Urban Renewal

Phoenix Lake is part of the Phoenix See area of Dortmund.

Phoenix Lake is part of the Phoenix See area of Dortmund.

It’s an urban oasis, a place of peace and relaxation. Hard to imagine the belching smoke and noise that once filled this area.

The first time I remember hearing about Dortmund was as a young boy, reading about the Second World War and the Allied bombing of the Nazis’ industrial base. Dortmund was a prime target (and the occasional unexploded bomb still is turned up today). Times have changed though, and Dortmund is no longer known primarily for its coal mining and steel mills. The last mill was shut down years ago.

A monument to the city's past, one of the last canisters used to pour steel, sits at the water's edge.

A monument to the city’s past, one of the last canisters used to pour steel, sits at the water’s edge.

Phoenix See was once, or so I’m told, an industrial wasteland, a steel factory complex, part of a manufacturing district that had dominated the area for more than a century and a half. Today, after a decade-long reclamation project, there is a lake where the ThyssenKrupp factory once stood, with a walking path around it and housing and offices springing up along the edges. It is a park area, with playgrounds and boating, lots of green space. I can only imagine just how polluted the land was and how much it cost to make the area look so appealing.

I suspect the new housing going up on the lake’s edge is much more expensive than those homes formerly located near the plant. It looks like a very desirable place to live, especially for young professionals. What once was once a working-class area now gets taken over by the middle class. The poorer people have to find new places to live. So it goes in cities the world over.

Ground floor restaurants with offices and housing above.

Ground floor restaurants with offices and housing above.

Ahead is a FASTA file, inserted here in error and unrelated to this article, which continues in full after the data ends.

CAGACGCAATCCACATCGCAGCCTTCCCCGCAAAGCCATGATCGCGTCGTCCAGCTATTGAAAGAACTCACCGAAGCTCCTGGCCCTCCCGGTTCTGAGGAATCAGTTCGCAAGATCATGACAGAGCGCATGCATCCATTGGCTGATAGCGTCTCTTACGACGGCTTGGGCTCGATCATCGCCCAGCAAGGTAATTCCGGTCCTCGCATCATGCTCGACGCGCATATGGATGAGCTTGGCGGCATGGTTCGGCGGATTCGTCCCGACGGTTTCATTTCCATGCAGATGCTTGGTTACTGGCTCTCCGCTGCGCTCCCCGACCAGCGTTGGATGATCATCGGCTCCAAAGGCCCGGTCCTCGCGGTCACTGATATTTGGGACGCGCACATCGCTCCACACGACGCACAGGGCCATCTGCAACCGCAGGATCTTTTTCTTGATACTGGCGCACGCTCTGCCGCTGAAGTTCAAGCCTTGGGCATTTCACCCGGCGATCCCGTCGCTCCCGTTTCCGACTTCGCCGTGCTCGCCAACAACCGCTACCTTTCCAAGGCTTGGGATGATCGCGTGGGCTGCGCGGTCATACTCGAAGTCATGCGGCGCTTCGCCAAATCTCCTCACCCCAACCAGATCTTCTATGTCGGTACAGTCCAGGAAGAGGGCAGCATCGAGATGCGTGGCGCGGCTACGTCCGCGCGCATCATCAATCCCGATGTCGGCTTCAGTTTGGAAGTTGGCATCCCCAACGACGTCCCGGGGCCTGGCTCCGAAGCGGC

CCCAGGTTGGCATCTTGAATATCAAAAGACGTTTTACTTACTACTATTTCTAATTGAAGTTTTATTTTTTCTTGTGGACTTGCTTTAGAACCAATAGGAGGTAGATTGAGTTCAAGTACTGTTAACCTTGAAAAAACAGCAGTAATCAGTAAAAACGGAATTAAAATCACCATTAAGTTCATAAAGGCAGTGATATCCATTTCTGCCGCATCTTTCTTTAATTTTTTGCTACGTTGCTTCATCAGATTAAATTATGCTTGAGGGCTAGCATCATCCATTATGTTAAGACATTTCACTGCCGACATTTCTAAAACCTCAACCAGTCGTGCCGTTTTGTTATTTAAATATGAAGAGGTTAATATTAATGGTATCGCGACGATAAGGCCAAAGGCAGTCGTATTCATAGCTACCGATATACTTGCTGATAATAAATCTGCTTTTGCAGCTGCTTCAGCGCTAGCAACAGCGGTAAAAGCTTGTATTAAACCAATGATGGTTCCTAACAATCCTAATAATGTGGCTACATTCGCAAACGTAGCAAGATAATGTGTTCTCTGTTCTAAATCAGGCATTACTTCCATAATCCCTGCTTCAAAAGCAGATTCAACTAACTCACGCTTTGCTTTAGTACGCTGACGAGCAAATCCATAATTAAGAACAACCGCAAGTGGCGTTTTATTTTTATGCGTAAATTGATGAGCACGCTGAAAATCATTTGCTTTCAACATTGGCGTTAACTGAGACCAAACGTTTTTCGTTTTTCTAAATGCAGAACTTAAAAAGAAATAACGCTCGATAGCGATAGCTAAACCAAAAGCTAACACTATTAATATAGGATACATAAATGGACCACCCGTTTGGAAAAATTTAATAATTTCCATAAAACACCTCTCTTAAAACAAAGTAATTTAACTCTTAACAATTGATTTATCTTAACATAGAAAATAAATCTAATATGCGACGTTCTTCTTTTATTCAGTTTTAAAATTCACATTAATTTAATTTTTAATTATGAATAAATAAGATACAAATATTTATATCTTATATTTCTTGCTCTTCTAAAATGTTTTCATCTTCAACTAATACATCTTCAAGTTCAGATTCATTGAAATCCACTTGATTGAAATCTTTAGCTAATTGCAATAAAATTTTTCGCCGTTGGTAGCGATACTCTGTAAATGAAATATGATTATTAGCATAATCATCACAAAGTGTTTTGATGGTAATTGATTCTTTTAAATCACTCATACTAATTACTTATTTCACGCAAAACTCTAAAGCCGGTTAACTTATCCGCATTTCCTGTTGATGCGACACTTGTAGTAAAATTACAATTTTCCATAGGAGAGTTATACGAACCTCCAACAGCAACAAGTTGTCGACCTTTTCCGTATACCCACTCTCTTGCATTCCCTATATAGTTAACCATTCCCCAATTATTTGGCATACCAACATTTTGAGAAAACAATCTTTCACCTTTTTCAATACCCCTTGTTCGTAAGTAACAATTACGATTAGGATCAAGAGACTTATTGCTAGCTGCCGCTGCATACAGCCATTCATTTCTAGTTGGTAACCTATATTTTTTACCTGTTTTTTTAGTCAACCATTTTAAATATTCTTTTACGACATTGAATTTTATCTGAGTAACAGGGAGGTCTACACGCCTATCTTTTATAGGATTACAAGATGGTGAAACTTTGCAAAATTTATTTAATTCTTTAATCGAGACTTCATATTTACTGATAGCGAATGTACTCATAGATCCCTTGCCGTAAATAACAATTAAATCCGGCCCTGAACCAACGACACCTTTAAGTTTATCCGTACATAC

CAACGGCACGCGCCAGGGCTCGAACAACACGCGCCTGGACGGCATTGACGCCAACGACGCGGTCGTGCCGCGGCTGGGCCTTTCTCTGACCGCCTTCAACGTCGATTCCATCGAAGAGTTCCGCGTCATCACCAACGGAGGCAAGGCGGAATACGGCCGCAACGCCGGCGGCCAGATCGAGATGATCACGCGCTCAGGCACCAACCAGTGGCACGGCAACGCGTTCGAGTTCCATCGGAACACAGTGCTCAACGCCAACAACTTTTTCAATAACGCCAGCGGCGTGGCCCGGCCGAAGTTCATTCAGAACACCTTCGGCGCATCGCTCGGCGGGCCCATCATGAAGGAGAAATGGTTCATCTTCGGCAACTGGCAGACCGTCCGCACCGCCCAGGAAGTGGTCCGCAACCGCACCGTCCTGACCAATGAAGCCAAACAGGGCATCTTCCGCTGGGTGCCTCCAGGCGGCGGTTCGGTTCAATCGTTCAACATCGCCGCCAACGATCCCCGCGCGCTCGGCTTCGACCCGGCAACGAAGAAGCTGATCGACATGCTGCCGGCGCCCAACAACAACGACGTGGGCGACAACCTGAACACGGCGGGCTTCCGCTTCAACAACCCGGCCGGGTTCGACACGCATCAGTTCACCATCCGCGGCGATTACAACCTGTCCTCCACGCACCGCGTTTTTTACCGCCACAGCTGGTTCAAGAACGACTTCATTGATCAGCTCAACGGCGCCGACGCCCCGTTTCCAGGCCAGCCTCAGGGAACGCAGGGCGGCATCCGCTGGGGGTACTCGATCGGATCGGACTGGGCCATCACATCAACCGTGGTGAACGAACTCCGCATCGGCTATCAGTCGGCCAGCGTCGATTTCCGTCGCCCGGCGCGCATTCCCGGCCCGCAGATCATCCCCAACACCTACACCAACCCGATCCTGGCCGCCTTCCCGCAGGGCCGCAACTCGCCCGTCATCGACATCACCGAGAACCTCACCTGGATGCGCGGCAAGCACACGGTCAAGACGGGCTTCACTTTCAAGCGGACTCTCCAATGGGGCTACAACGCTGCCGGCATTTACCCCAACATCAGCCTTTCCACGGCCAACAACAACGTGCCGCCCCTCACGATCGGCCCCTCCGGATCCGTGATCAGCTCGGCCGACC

City planning is a hot topic in most urban centres. We struggle with cramming people in close together in a way that is both cost effective and humanizing. Rectangular concrete towers went out of fashion with the collapse of the Soviet Union, if indeed they were ever in fashion. But there is no room for single family dwellings downtown; land is too costly. So we still build big buildings, with small individual living spaces.

Or at least we used to. I think the realization has come that big is not necessarily better, that green space is essential for a healthy urban environment and that bigger buildings, although more profitable for the owners, can be dehumanizing. The problem is that there is not much unused land in urban cores that can be used for new residential projects.

A very imaginative play structure in one of the pkaygrounds.

A very imaginative play structure in one of the pkaygrounds.

My hometown has height limits on new development, much to the frustration of those wishing to put up new condominium towers. Strangely, those proposed towers are always in the downtown area, not 20 kilometres from the city centre. People on the outskirts are there for space I guess. There is one area of the urban core of our city slated for new development, a place called LeBreton Flats. The housing there was razed 50 years ago as part of an urban renewal plan that wiped out a historic neighbourhood. Then nothing happened.

In the past decade there has been some development – a museum and a condominium tower (rather nondescript in my opinion) and now local government is looking for ideas. An arena is a possibility, or perhaps an aquarium. My guess is there will be a lack of vision and we will wind up with more condo towers. I hope I am wrong.

Construction on new housing continues.

Construction on new housing continues.

I don’t know that Phoenix See is on the list of must-see tourist locations in Dortmund. Actually, I don’t know what any of those would be – we were there to visit family, and we like to walk so it was a perfect place to visit, especially since there was a place to get ice cream which we ate while sitting by the lake. I wonder if Ottawa’s planners have thought about something similar for LeBreton Flats?

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